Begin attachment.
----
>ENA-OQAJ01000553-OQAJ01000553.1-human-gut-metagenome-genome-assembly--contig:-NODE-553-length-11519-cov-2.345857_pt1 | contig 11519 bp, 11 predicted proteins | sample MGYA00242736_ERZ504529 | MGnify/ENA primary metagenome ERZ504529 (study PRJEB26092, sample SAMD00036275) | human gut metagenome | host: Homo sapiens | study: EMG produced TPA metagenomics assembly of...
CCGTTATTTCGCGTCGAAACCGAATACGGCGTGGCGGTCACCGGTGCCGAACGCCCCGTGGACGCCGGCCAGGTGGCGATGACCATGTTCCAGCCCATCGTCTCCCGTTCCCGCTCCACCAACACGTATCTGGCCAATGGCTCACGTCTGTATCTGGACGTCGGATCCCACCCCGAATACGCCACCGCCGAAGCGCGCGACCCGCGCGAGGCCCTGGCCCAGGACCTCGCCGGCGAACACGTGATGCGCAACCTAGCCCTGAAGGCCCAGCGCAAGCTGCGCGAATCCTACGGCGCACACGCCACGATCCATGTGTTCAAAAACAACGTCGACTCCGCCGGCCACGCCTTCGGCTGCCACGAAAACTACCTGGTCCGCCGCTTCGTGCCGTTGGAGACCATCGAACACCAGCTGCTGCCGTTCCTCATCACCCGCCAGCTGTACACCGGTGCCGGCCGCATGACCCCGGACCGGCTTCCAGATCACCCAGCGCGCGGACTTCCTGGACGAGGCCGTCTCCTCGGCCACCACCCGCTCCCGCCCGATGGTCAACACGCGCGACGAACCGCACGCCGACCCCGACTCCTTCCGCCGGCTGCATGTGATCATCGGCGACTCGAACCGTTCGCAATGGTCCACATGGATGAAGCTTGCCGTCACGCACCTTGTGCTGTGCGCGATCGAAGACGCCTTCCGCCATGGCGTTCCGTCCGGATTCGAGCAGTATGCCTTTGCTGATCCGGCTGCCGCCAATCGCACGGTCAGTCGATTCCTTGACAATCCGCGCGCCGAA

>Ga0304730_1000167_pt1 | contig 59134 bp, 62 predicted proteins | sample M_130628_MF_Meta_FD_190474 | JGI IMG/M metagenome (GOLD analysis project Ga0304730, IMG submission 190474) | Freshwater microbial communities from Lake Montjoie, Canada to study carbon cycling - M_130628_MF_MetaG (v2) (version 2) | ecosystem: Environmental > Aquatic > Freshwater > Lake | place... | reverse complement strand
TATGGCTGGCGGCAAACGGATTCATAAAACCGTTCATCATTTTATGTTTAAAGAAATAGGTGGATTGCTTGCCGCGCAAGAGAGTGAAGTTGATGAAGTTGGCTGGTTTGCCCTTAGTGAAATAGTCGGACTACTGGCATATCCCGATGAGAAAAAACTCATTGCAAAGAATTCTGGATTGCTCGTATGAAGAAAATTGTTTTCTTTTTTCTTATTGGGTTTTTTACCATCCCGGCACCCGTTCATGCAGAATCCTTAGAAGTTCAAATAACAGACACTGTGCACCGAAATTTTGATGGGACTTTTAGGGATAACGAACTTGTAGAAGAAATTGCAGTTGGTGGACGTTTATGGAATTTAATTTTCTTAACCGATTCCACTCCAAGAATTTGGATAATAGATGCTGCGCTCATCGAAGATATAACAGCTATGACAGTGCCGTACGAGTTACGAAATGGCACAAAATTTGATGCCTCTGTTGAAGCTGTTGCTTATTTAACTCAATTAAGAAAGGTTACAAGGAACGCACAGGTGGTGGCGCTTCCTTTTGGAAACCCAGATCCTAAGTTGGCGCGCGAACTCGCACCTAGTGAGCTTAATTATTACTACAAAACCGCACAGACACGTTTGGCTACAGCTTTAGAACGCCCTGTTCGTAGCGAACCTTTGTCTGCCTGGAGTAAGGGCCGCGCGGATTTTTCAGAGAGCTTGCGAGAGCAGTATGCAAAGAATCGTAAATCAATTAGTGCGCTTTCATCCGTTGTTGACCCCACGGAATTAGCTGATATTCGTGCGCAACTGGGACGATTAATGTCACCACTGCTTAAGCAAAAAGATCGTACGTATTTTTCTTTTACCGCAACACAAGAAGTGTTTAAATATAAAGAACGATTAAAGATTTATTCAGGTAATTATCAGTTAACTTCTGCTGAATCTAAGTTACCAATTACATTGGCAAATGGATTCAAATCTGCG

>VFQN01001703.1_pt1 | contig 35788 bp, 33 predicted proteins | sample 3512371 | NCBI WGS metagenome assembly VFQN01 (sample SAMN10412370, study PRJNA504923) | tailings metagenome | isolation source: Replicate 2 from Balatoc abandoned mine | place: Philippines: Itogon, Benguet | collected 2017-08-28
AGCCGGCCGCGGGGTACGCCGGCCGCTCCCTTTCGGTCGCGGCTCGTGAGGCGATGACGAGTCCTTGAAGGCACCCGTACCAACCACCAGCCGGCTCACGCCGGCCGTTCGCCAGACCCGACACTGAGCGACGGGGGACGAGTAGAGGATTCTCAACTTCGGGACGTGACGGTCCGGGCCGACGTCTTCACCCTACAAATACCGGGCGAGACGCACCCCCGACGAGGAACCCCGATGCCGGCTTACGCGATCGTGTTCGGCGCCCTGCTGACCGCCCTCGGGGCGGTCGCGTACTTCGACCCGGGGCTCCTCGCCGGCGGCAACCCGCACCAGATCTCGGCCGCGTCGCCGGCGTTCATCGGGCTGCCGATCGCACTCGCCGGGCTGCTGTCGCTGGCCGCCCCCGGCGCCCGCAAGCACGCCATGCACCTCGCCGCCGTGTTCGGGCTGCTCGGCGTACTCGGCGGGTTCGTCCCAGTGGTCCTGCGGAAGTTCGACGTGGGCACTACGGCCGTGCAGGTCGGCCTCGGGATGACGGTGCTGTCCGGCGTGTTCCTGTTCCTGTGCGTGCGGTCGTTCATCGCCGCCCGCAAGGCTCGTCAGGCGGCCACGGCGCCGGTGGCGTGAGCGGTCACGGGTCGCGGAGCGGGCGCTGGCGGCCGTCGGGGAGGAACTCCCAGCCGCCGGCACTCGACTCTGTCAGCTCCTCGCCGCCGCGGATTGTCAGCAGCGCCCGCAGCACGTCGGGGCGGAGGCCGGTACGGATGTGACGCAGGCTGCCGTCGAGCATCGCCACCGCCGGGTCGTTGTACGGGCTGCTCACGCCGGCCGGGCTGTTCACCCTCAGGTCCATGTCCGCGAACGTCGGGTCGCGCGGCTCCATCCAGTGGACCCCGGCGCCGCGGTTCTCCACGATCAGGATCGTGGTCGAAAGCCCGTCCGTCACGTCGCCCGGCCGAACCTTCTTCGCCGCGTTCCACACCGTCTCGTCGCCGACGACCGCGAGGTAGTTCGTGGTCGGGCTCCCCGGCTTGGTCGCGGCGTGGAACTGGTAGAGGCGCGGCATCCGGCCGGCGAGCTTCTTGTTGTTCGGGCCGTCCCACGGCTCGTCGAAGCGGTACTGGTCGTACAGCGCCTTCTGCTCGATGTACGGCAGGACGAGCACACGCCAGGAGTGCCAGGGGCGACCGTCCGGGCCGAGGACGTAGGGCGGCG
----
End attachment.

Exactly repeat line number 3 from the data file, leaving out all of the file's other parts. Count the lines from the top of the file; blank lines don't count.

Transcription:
>Ga0304730_1000167_pt1 | contig 59134 bp, 62 predicted proteins | sample M_130628_MF_Meta_FD_190474 | JGI IMG/M metagenome (GOLD analysis project Ga0304730, IMG submission 190474) | Freshwater microbial communities from Lake Montjoie, Canada to study carbon cycling - M_130628_MF_MetaG (v2) (version 2) | ecosystem: Environmental > Aquatic > Freshwater > Lake | place... | reverse complement strand